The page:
In the wake of recent developments during the Arab Spring and its intense media coverage, a deceivingly straightforward question arose; Where are the women? Although women actually played a pivotal role in every country during its transition period, they were still widely portrayed as “victims” or “sexual objects”, leaving to men the role of the “leader”, the “hero” or the “expert”.
EMHRN’s gender media guide’s ambitious aim is to correct this misconception by bringing to light a more gender balanced media coverage of women in transition countries.
Read more and download the guide at euromedrights.org
Women stood at the forefront of the Arab Spring, taking to the streets shoulder to shoulder with men in an effort to overturn oppressive old orders. But while their efforts have seen dictators ousted and reforms introduced, the greater rights for women many hoped would emerge from the upheaval have not materialized.
Read more at cnn.com
A woman approached me as I was rushing toward the D.C. Metro after giving a talk on rape in Syria last month. She asked in a low voice if she could share some information. She had DVDs, she said. On them were testimonies of Syrian women who'd been raped; in particular, a mother, a daughter and a sister all in one family.
Read more at cnn.com
Violence and physical abuse are traditionally linked with men carrying out these acts against their women.However, court cases in the Kingdom suggest that this violence and abuse is sometimes reversed, where the victim is the husband, according to a report in Al-Yaum newspaper.Difficult as it may seem to believe, the reality is that there are husbands who are abused and insulted by their wives. They prefer to remain anonymous to avoid being demeaned by others.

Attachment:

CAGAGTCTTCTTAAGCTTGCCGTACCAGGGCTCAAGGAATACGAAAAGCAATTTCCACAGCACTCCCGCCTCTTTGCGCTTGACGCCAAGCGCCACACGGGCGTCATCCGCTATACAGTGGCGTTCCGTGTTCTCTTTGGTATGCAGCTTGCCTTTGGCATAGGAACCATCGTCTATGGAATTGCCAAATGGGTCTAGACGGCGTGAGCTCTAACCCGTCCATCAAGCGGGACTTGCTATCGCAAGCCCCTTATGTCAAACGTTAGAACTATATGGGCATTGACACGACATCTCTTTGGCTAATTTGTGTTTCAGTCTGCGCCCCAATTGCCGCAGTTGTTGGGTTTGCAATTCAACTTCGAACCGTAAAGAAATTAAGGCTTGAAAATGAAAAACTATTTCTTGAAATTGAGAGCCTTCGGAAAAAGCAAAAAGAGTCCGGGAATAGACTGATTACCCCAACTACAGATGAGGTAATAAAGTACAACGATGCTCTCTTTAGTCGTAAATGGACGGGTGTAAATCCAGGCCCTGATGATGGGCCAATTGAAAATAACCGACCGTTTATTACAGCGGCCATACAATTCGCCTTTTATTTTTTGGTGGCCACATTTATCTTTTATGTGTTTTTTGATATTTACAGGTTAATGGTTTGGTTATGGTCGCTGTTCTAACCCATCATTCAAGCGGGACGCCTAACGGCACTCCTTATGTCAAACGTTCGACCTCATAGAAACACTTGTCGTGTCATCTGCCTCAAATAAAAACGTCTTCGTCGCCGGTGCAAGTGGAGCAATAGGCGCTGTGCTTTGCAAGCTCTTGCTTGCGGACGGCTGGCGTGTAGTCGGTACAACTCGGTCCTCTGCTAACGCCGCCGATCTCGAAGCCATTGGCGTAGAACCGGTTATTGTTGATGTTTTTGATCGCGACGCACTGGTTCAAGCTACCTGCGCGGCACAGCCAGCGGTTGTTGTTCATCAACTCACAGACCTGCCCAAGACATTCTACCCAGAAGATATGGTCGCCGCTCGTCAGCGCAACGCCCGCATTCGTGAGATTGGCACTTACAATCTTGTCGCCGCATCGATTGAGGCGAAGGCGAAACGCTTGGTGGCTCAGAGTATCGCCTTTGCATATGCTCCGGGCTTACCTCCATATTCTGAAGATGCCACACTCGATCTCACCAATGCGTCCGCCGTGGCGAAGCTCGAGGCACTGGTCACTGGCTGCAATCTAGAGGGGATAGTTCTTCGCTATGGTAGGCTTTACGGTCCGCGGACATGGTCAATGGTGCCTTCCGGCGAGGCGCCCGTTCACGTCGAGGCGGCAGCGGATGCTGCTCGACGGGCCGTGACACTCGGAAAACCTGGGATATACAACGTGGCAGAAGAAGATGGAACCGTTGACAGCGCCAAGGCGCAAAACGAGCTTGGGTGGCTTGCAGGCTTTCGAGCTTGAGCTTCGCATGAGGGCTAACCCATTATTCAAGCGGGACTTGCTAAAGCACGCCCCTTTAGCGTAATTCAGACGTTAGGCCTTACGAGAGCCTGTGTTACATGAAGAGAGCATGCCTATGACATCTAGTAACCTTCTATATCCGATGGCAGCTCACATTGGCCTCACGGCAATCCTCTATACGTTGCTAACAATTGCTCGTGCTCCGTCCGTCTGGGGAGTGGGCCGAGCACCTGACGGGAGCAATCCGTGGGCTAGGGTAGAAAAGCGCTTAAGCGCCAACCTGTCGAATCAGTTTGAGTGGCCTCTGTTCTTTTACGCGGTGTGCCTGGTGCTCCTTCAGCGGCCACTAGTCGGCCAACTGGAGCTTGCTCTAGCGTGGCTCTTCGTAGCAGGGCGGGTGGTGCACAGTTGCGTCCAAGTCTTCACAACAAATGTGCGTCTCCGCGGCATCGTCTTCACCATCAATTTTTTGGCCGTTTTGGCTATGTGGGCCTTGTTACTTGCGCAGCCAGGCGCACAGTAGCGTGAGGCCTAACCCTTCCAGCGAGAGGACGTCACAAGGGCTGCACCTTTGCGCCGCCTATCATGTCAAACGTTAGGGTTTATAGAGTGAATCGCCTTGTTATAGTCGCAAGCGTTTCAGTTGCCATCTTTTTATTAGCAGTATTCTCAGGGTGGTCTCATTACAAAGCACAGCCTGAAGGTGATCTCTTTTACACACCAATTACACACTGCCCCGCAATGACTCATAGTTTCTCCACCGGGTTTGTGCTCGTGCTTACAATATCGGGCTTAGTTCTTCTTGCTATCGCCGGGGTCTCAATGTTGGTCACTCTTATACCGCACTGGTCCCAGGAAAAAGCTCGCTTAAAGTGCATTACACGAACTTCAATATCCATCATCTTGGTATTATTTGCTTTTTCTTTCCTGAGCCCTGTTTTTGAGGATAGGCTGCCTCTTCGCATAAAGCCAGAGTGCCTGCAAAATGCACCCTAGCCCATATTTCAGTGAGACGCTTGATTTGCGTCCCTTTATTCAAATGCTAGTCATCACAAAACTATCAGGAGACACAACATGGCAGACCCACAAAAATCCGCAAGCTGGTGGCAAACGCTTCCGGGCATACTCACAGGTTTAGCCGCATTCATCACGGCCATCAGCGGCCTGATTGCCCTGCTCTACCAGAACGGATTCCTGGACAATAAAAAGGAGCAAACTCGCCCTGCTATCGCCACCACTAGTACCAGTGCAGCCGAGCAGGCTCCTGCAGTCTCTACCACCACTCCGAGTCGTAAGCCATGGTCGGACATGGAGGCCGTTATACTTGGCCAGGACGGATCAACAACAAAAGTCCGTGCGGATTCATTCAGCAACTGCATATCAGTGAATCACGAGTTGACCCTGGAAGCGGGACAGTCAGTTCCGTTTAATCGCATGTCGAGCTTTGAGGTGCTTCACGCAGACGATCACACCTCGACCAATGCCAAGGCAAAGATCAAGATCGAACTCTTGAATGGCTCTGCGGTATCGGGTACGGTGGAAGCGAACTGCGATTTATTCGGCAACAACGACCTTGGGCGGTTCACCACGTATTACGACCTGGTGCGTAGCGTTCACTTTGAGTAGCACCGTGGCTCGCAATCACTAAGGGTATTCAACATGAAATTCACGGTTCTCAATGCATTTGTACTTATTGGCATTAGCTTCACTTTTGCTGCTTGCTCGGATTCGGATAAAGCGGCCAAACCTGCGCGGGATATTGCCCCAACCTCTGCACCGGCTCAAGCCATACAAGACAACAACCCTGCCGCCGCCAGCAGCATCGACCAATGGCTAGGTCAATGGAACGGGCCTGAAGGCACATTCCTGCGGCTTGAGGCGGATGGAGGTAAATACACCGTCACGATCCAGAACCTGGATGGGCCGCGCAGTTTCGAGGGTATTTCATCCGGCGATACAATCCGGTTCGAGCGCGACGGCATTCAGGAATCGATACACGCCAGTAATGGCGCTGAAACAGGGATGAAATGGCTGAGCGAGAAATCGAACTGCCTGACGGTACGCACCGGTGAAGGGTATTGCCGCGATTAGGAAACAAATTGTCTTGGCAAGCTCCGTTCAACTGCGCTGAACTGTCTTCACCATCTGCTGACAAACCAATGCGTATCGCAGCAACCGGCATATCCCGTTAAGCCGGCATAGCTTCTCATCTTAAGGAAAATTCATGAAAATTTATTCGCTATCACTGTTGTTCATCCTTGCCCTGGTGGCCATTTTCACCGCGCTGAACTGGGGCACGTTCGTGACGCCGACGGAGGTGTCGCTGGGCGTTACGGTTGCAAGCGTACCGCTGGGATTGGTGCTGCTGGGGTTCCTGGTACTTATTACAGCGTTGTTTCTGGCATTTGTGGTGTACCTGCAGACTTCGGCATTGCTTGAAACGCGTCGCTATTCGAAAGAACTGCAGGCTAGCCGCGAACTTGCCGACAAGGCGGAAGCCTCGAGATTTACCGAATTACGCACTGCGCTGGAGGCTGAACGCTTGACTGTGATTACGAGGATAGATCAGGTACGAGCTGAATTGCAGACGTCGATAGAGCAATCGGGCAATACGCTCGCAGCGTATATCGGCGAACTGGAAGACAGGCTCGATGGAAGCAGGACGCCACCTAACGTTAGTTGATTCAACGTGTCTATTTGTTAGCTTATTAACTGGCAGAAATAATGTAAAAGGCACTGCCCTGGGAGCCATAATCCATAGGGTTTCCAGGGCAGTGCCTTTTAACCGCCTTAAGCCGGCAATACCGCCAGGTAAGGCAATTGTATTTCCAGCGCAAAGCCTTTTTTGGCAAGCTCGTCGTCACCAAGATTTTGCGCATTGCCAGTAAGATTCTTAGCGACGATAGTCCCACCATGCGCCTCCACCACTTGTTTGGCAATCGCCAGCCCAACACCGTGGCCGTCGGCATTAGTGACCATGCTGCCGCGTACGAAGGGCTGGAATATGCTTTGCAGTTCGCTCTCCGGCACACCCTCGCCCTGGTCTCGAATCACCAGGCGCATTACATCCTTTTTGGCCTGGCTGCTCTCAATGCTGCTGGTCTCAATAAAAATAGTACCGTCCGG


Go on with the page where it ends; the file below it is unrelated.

Read more at saudigazette.com
Transitions taking place in the region are igniting debate on the need for Arab women to seize the opportunity to push for their rights and ensure their engagement in the decision-making process, researchers said on Monday. In light of fears that the Arab Spring is “leaving women out in the cold and failing to make them reap its gains”, platforms to debate gender equality are more important than ever, they added in a seminar titled “Women Making Change”.
Read more at jordantimes.com
In time with the UAE's celebrations of its 41st National Day, The Dubai Women's Establishment has announced the launching of "UAE Women's Index Report" which is aimed to serve as an up-to-date reference on facts and figures pertaining to Emirati women in the various sectors of the job market as well as in education. The resource will come in handy for local and international organizations, academics, researchers and all those concerned with the status of women in the UAE.
Read more at zawya.com
Among the dozens of Facebook groups spawned by the Syrian uprising, a page supporting women's rights has suddenly received a wave of attention, because of an image posted there by one of its followers. The picture was of 21-year-old Dana Bakdounis, without the veil she had grown up wearing - and it polarised opinion.
Read more at bbc.co.uk
With the 2012 Doha Tribeca Film Festival underway, this annual event of the Doha Film Institute, one of the Middle East's largest film festivals, is showcasing some of the best work in new Arab and world cinema from the past twelve months. Rafea: Solar Mamas by Jehane Noujeim andMona Eldaief and Embers by Tamara Stepanyan, are two women-directed documentaries in the Festival’s “Arab Feature Film Competition” category. Women, in fact, are leaders in the film industry across the Middle East.
Read more at commongroundnews.org